Being a total empty head, I forgot my beers of the month for January….so here goes….

Draught – AmarilloBrightside Brewing (Radcliffe, Gtr Manchester) Pale and VERY interesting, the orangey hop character of the Amarillo shone through in this fruity marvel. A deserves SIBA Gold Medal winner. Apparently, they’re having this on draught at the Great Ale Year Round MTB next week. Can’t wait!!!

Bottle – StrannikNorthern Monk Brew Co – “Creamy full-bodied and oh so bad…..I feel like I’m committing adultery with a beer!” – Enough said!”

That’s enough of my wittering & waffling for one week I think!

On that note….’til next time….

Slainte!

PS : (I lied!) Allgates Brewery have brewed more of the luscious Quaker House Oatmeal Stout (My beer of the year 2013!), can’t wait to wrap my chops around that beauty again!

A Two City Stroll 2 – 29/12/2012

Christmas 2012.

Family meal.

In a pub with 5 handpumps.

The beer was dire.

I drank tea! I stuck to my guns and steadfastly refused to drink the likes of Greene King IPA.

Does that make me a beer snob? Do I care? (You know the answers!)

So. On the final Saturday of 2012, I felt justified in seeking the welcoming warmth of hostelries with handpumps. And good beer. Having met Jeff for the first time in many a year a couple of months back, (and discovering a mutual love of quality beer)  there was an outing planned for Manchester. A quick check of my diary revealed a family do that afternoon. Having negotiated my exit strategy with my beloved Atilla, it was game on. So on this particular Saturday evening, I find myself on a bus, Manchester bound reading a text calling off the meet.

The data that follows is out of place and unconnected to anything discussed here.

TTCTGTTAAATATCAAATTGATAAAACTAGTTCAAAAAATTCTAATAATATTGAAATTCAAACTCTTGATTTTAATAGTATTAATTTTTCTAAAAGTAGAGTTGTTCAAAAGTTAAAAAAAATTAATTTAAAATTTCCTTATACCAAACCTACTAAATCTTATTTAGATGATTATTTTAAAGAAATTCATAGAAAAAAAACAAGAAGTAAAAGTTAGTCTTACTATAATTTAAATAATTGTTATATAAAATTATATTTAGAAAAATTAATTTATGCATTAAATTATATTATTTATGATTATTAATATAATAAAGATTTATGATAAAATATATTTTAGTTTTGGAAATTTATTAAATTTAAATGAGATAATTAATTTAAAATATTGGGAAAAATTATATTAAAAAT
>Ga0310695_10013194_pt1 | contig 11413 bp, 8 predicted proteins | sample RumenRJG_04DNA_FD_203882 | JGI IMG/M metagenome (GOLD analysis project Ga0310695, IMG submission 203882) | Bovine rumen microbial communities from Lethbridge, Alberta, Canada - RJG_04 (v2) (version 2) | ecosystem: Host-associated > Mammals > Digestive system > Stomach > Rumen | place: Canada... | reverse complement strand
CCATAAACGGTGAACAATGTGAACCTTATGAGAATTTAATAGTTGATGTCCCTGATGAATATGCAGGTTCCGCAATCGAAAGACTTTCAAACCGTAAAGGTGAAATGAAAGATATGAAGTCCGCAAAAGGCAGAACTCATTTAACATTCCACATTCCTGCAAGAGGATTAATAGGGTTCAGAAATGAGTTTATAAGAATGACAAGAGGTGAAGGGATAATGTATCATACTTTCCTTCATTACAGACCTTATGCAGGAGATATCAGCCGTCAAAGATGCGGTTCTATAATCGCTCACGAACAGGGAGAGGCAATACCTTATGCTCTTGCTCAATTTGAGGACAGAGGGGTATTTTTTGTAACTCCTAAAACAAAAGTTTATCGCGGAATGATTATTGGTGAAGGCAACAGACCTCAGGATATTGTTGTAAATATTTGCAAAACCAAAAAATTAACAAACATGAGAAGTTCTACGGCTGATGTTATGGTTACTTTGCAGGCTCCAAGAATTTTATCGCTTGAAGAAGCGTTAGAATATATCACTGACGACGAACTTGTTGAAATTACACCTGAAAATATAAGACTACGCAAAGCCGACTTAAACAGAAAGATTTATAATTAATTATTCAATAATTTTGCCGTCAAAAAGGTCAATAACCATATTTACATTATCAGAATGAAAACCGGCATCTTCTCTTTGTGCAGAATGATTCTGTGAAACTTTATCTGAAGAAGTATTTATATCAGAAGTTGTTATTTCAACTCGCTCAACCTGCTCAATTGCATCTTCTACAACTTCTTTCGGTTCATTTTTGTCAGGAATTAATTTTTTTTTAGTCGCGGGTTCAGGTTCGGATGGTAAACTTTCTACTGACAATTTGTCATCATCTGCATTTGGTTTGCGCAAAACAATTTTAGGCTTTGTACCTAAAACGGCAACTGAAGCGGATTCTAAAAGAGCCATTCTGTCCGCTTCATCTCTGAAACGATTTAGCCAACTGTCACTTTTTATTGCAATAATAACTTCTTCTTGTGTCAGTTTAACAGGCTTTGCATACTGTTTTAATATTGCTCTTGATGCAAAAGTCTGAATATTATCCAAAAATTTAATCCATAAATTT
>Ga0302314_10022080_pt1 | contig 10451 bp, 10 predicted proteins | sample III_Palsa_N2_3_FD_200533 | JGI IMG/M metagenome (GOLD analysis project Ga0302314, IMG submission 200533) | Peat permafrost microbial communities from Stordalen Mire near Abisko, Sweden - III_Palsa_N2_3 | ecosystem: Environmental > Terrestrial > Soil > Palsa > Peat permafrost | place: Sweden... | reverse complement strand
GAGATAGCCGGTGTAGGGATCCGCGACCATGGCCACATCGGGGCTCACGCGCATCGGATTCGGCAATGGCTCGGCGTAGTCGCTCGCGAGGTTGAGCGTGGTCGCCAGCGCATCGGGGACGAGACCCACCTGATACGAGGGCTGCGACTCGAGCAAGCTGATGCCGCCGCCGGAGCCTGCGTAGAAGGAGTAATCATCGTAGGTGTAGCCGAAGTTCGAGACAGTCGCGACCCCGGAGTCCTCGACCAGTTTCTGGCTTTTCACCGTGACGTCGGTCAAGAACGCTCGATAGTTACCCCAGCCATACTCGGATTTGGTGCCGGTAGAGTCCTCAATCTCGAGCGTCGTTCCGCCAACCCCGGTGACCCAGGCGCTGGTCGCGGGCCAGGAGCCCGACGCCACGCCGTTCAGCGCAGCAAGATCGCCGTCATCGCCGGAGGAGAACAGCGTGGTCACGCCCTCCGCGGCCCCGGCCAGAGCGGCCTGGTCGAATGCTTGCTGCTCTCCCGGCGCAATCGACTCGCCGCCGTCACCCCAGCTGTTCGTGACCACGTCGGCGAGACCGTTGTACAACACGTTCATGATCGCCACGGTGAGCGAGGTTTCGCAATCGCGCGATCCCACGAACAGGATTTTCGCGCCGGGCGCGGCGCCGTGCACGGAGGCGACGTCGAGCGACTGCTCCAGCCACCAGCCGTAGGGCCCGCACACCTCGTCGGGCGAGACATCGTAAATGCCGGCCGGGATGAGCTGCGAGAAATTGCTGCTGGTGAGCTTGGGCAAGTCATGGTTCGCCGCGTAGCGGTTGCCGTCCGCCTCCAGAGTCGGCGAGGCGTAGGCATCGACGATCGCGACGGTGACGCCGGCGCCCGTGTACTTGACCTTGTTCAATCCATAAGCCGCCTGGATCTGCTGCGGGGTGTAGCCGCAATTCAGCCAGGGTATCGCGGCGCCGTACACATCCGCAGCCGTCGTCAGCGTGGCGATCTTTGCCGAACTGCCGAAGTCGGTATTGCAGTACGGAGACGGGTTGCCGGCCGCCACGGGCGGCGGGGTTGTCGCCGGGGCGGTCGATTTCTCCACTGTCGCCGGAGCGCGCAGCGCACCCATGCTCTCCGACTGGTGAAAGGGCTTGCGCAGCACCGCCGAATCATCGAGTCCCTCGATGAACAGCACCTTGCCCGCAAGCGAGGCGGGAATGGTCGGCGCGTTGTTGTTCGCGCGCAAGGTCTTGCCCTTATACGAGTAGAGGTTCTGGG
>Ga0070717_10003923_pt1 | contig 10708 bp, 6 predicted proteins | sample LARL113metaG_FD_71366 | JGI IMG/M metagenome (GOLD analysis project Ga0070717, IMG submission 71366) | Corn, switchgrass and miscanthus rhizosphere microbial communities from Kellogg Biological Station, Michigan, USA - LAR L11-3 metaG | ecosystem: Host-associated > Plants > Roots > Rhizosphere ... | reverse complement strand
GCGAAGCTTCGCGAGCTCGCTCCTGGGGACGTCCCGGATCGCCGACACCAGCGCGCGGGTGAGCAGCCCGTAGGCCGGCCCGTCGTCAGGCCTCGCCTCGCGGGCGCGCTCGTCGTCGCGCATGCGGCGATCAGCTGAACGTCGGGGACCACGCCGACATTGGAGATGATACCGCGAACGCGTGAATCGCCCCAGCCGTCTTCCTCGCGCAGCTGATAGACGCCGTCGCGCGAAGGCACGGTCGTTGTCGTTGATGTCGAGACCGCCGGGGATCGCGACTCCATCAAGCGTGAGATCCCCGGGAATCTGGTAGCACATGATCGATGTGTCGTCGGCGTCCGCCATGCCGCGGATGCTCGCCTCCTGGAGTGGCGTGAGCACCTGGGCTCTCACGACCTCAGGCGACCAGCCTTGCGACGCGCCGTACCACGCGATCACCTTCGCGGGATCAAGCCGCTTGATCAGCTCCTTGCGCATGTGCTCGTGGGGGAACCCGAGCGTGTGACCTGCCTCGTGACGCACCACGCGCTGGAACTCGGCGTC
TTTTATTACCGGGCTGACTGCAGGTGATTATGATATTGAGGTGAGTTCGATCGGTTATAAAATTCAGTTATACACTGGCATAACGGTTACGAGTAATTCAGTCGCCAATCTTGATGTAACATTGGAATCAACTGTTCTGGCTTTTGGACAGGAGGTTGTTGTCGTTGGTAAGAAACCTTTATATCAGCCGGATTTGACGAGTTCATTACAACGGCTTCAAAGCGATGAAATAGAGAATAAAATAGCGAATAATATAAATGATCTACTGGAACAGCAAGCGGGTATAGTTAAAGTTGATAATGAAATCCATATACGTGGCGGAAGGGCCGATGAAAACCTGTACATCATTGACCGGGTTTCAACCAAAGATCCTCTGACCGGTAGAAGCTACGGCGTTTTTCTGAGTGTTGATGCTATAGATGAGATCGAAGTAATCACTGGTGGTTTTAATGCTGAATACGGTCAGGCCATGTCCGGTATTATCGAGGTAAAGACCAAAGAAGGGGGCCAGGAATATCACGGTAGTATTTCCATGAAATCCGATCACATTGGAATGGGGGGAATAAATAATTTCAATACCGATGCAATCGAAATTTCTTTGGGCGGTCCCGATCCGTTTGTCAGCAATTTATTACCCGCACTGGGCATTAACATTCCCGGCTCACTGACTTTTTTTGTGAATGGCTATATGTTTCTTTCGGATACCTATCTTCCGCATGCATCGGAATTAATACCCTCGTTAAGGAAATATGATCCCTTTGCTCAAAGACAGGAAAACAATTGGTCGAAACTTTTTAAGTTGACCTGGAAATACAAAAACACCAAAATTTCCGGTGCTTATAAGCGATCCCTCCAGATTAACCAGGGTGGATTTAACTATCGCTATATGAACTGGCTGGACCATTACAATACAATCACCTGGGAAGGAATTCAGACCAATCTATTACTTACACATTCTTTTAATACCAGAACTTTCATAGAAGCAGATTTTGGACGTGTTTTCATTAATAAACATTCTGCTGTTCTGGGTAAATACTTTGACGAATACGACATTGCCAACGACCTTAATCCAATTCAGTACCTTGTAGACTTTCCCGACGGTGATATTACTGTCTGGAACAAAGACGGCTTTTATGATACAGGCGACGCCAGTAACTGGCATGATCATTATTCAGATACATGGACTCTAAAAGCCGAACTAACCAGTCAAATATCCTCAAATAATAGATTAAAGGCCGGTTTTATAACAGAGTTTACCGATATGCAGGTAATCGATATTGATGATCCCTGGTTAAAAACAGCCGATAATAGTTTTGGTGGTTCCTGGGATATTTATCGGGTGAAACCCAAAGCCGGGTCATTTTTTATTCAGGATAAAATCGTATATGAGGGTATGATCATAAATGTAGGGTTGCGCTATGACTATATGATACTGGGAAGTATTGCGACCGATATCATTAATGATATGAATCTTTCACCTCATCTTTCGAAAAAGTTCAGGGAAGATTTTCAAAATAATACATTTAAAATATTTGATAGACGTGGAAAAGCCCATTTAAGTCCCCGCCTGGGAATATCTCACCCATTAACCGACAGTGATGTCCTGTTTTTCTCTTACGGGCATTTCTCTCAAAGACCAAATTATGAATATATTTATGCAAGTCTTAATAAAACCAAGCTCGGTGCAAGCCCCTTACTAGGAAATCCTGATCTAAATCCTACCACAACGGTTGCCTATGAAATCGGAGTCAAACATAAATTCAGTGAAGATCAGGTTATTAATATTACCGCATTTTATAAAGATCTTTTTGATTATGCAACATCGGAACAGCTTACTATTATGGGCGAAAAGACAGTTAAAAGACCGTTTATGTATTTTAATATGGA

What’s a thirsty boy to do? A quick call to my good friend (and frequent drinking companion) Mr Jaz and I find myself exiting the bus a couple of stops early and entering…..

The Salford Arms

(Image courtesy of http://www.fancyapint.com)

Walking up to the bar, there was only one pump occupied with a clip. However, a quick smile from Tom and he declaimed that he was busy putting two more ales on! So, joining the 4Ts Brewery Magnc pale ale was, firstly, Salford Arms Ale by Black Jack Brewery. One of those for myself and a 4Ts for Mr Jaz secured, I settled down in a comfy leather chair and awaited my partner in crime.

As per our last visit, Tom had said that the nice fellow at Black Jack was reformulating the beer to make it vegan. This had now been accomplished. I hadn’t had the ‘house ale’ previously and was really looking forward to it, so much so, that I didn’t wait to see what the second new ale going on was!

As I started to sip the Salford Arms ale, Jaz walked in. (I had had a sneaky sip of the the 4Ts Magnc whilst waiting and it was a lovely pale beer with some complex hopping, spicy with some citrus but with a smooth malt base. A very nice beer which I will try again). The Salford Arms ale was superb. Pale as Kate Moss but with more body, it was lovely hoppy brew at 4.3% abv, nice juicy malt in there but the right side of hoppy and bitter. If I am going to drink pale beers, this is how I like them! Another excellent beer by Black Jack!